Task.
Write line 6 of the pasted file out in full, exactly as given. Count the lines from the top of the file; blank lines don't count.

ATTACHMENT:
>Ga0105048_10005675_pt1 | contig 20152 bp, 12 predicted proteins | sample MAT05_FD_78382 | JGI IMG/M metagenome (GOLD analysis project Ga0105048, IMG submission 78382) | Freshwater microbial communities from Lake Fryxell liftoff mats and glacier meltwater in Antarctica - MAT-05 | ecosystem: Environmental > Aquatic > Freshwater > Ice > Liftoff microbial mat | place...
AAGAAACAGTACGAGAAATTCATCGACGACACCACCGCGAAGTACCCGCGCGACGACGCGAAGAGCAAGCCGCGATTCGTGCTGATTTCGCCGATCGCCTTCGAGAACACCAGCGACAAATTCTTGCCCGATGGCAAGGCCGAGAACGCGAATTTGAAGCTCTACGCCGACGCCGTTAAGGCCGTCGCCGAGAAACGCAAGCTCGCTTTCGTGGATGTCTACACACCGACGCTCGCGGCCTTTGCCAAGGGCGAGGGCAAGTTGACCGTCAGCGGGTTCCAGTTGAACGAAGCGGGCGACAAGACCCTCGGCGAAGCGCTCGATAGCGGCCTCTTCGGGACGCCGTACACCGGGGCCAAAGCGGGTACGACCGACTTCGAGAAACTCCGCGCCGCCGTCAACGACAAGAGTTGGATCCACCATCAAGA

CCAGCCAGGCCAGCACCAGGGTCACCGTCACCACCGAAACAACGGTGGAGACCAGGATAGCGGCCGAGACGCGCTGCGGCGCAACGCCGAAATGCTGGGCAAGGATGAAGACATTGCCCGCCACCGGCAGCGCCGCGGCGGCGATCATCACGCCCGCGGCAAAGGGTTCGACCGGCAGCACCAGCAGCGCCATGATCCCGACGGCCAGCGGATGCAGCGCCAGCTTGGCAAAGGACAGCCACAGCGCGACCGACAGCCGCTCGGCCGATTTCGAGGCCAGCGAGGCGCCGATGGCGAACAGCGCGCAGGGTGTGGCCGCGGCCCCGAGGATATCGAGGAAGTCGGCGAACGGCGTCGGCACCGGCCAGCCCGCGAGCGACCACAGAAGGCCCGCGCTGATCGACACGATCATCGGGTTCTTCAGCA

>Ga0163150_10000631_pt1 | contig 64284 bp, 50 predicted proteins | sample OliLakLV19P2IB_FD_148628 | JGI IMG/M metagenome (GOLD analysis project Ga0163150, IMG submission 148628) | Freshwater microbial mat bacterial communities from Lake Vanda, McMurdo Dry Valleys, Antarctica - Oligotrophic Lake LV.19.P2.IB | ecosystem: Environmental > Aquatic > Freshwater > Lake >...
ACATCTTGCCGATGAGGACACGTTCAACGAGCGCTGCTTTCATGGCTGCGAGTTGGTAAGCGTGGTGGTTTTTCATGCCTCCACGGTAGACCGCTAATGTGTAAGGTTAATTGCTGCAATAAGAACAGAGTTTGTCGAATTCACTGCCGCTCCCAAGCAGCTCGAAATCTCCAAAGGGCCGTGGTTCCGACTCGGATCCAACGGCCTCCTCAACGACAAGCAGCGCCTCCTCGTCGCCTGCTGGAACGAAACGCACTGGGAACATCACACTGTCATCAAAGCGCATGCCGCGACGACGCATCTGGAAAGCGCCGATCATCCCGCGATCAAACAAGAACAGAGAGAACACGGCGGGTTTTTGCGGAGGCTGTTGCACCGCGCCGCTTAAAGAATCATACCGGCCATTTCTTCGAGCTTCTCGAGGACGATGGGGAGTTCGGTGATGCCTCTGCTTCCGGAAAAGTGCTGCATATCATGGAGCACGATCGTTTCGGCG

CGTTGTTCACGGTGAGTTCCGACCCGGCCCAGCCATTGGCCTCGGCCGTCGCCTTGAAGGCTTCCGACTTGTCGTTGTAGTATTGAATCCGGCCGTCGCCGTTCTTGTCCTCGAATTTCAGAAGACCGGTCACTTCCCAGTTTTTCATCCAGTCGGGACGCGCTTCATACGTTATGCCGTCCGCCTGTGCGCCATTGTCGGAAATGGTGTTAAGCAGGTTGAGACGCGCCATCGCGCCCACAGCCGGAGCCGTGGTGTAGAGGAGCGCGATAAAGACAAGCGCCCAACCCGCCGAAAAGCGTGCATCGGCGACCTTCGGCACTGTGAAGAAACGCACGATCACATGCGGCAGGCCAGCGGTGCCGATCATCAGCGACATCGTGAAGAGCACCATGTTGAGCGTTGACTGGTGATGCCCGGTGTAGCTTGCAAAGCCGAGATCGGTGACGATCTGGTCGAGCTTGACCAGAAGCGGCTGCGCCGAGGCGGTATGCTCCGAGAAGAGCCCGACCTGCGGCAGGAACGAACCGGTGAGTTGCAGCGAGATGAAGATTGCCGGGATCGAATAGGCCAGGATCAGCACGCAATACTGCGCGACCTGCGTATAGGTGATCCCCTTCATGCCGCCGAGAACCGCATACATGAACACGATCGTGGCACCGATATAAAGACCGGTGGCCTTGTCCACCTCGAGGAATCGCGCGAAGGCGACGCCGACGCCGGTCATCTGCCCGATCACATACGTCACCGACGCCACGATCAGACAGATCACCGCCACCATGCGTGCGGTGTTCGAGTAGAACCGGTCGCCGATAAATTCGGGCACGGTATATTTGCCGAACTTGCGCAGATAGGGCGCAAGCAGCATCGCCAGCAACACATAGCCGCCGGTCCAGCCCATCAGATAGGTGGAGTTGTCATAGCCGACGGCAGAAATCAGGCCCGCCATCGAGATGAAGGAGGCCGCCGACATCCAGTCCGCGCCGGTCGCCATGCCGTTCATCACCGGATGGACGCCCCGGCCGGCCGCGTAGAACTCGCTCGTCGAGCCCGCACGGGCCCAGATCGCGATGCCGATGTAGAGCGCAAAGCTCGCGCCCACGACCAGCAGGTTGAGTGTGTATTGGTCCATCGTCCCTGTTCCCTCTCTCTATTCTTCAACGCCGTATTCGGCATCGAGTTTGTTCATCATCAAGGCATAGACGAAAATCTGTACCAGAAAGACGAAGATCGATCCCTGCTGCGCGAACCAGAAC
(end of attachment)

CGTTGTTCACGGTGAGTTCCGACCCGGCCCAGCCATTGGCCTCGGCCGTCGCCTTGAAGGCTTCCGACTTGTCGTTGTAGTATTGAATCCGGCCGTCGCCGTTCTTGTCCTCGAATTTCAGAAGACCGGTCACTTCCCAGTTTTTCATCCAGTCGGGACGCGCTTCATACGTTATGCCGTCCGCCTGTGCGCCATTGTCGGAAATGGTGTTAAGCAGGTTGAGACGCGCCATCGCGCCCACAGCCGGAGCCGTGGTGTAGAGGAGCGCGATAAAGACAAGCGCCCAACCCGCCGAAAAGCGTGCATCGGCGACCTTCGGCACTGTGAAGAAACGCACGATCACATGCGGCAGGCCAGCGGTGCCGATCATCAGCGACATCGTGAAGAGCACCATGTTGAGCGTTGACTGGTGATGCCCGGTGTAGCTTGCAAAGCCGAGATCGGTGACGATCTGGTCGAGCTTGACCAGAAGCGGCTGCGCCGAGGCGGTATGCTCCGAGAAGAGCCCGACCTGCGGCAGGAACGAACCGGTGAGTTGCAGCGAGATGAAGATTGCCGGGATCGAATAGGCCAGGATCAGCACGCAATACTGCGCGACCTGCGTATAGGTGATCCCCTTCATGCCGCCGAGAACCGCATACATGAACACGATCGTGGCACCGATATAAAGACCGGTGGCCTTGTCCACCTCGAGGAATCGCGCGAAGGCGACGCCGACGCCGGTCATCTGCCCGATCACATACGTCACCGACGCCACGATCAGACAGATCACCGCCACCATGCGTGCGGTGTTCGAGTAGAACCGGTCGCCGATAAATTCGGGCACGGTATATTTGCCGAACTTGCGCAGATAGGGCGCAAGCAGCATCGCCAGCAACACATAGCCGCCGGTCCAGCCCATCAGATAGGTGGAGTTGTCATAGCCGACGGCAGAAATCAGGCCCGCCATCGAGATGAAGGAGGCCGCCGACATCCAGTCCGCGCCGGTCGCCATGCCGTTCATCACCGGATGGACGCCCCGGCCGGCCGCGTAGAACTCGCTCGTCGAGCCCGCACGGGCCCAGATCGCGATGCCGATGTAGAGCGCAAAGCTCGCGCCCACGACCAGCAGGTTGAGTGTGTATTGGTCCATCGTCCCTGTTCCCTCTCTCTATTCTTCAACGCCGTATTCGGCATCGAGTTTGTTCATCATCAAGGCATAGACGAAAATCTGTACCAGAAAGACGAAGATCGATCCCTGCTGCGCGAACCAGAAC